NFL's 'radio cops' organize wireless use for Super Bowl XLII

Super Bowl game plan includes dealing with some 10,000 wireless devices in Glendale

The NFL's 'radio cops' are suiting up to coordinate 10,000 wireless devices expected at the Super Bowl.

They do not like to be called “radio cops.” They insist on “frequency coordinators.” But on rare occasions at National Football League games, the NFL’s Game Day Frequency Coordinators have to get a bit insistent.

And 45 of them will be suiting up for Super Bowl XLII in Glendale, Ariz., to organize the use of some 10,000 wireless devices. (Read a related story on the stadium’s state-of-the-art wireless system.) 

The NFL launched its frequency coordination effort in 1996 at Super Bowl XXX in Phoenix. The initial goal was simple: organize the use of limited radio frequencies at the Super Bowl. Three years later, the program expanded to all NFL games, so that the ever-growing crowd of wireless users, from quarterbacks to cleaners, can use an ever-growing number of wireless devices without interfering with each other.

Sometimes things get testy.

Wireless users, such as TV crews, are required to coordinate with the NFL before the game, to get a frequency assignment. At the NFC Championship game Jan. 20, between the Green Bay Packers and the winning New York Giants, the GDCs monitoring the frequencies found an uncoordinated TV news crew, called a “CoordNot.” To link a wireless microphone to the camera, the crew was using a channel assigned to another wireless user. This crew was a “repeat offender,” says Jay Gerber, manager and founder of the NFL Frequency Organization Group. He wouldn’t identify their employer.

Photo of University of Phoenix stadium

Using the NFL’s standard-issue, radio direction-finding gear, the GDCs onsite at Lambeau Field tracked down the TV crew, a camera operator and sound man, and spoke to them. In the vast majority of cases, such unauthorized users are apologetic and work with the coordinators to find and use an open frequency.

Not this time.

Because this was a repeat offense, the crew was not given the customary option of continuing to work by using a cable connection for the microphone. First-time offenders have their wireless gear confiscated and returned at the end of the game, and can keep working using a wired connection. After consulting with League officials and NFL security at the stadium, the GDC told the TV crew to pack up. They turned in their credentials and left the stadium.

“You can’t be ignorant like that about wireless use today,” says Gerber, with just a trace of impatience in his voice.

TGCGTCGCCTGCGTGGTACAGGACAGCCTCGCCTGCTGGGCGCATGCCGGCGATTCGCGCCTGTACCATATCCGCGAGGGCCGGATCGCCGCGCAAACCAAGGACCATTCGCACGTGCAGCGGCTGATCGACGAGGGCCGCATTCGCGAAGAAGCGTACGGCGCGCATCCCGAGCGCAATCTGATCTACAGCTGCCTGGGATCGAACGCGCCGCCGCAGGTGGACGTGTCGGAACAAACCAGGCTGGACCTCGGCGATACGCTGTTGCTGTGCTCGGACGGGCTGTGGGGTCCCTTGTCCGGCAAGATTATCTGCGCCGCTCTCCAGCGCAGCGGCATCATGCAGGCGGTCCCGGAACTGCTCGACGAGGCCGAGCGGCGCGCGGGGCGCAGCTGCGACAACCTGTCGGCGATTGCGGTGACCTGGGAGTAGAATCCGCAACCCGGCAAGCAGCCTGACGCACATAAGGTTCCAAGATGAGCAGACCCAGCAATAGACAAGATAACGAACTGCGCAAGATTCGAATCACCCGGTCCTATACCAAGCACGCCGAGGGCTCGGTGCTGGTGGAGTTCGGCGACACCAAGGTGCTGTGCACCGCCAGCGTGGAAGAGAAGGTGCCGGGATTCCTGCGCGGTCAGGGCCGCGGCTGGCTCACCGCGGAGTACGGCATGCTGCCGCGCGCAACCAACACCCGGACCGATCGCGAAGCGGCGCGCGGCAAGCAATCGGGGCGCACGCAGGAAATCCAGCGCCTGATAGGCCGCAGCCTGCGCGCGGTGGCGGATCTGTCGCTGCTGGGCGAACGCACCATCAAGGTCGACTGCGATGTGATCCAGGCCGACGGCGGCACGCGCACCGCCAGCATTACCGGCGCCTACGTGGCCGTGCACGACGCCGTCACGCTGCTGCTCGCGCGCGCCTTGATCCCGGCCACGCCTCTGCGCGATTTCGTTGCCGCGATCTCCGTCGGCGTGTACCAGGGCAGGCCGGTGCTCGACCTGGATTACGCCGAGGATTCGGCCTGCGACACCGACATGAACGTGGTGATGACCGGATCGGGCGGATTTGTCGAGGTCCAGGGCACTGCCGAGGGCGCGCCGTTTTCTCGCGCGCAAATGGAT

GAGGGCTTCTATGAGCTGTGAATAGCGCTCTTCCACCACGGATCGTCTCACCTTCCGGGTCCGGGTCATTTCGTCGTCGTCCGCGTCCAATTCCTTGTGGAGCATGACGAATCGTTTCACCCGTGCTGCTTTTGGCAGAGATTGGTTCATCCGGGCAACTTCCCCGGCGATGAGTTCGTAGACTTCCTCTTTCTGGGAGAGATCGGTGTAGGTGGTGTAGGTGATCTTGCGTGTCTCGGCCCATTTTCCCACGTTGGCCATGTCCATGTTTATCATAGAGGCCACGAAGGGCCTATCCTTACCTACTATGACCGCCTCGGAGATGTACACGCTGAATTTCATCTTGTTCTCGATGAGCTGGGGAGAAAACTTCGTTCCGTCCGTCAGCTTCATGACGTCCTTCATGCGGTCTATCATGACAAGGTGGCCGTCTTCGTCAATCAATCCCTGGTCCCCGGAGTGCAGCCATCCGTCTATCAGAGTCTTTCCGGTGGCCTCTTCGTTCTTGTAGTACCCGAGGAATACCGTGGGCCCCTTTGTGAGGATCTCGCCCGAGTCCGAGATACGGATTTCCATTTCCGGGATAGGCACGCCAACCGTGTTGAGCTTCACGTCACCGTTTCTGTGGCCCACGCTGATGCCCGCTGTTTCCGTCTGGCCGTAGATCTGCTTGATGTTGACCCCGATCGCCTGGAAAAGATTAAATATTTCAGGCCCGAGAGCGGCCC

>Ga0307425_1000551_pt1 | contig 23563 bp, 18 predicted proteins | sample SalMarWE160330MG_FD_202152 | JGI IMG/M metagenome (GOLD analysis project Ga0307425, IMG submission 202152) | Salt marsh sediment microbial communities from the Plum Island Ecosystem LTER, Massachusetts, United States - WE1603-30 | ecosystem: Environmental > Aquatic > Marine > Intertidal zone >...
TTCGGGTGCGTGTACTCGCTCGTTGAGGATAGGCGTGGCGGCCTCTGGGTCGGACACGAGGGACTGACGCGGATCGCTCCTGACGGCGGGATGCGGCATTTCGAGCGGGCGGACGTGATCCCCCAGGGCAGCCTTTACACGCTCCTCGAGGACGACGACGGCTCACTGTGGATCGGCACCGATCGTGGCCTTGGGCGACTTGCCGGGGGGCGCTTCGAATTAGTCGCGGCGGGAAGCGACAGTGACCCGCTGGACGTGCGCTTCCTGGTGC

Today, there are 32 primary frequency coordinators and about twice that number of assistants who organize frequency use for all NFL games and events like the NFL draft. An important part of the coordination effort are volunteers, amateur radio operators and members of the Society of the Broadcast Engineers. One volunteer gives an account, with photos, of helping out at Super Bowl XXXIX.

A well-rehearsed team

The official GDC has a place reserved in the press box, and presides over what is now a well-rehearsed team, whose work begins days before. They organize radio use for wireless intercoms, team communications, the referees, reporters and broadcasters, Wi-Fi systems, in fact for almost everything except cell phones.

Inside look at University of Phoenix stadium

At this year’s Super Bowl, Gerber, a former top executive with NFL Films, will be at the University of Phoenix Stadium in Glendale with Chief Coordinator Karl Voss, who works for KPNX-12 TV in Mesa. As a long-time member of the Society of Broadcast Engineers, Voss worked closely with Gerber from the start of the frequency coordination effort.

“What we recognized since 1996 is the fact that wireless communications is growing by leaps and bounds,” Gerber says. “At each of these events, there was so much RF going on that someone had to organize what everyone uses. We became the organizers.”

Signs are now posted in NFL stadiums: “Do you use RF devices? WARNING” The warning is that operating radio transmitters on the property “is a privilege not a right” and interference to authorized users could result in equipment confiscation and eviction.

But that rarely happens, because it’s in everyone’s interest to get a channel assignment and not have to worry about someone else using it. The coordinators work on a ThinkPad notebook PC with a sophisticated database program, which Voss co-wrote, that tracks all the available frequencies at a given location, which ones have been assigned to whom, the TV station frequency assignments in the area, the static frequencies already in use by stadium services such as housekeeping and security. For the Super Bowl, the program moves to a server for more horsepower, real-time updates for a half-dozen ThinkPad users and redundancy.

“At a regular season game, we coordinate 400-500 frequencies,” Voss says. “But at the Super Bowl, that goes up to 2,000 frequencies, and over 10,000 RF devices.”

Growing wireless use

And more and more stuff is becoming wireless. One stadium introduced a wireless ticketing system, which it had rigorously tested. But on game day, the system crashed. The next day it worked fine, and kept working fine through repeated tests until the next game day, when it crashed again. They called Voss for help. He asked them where the TV broadcast trucks parked on game day. It turns out they parked just outside the main gate. When they lit up their power microwave transmitters, on the same band as the wireless ticketing system, they “wiped the ticket scanners off the face of the earth,” Voss says.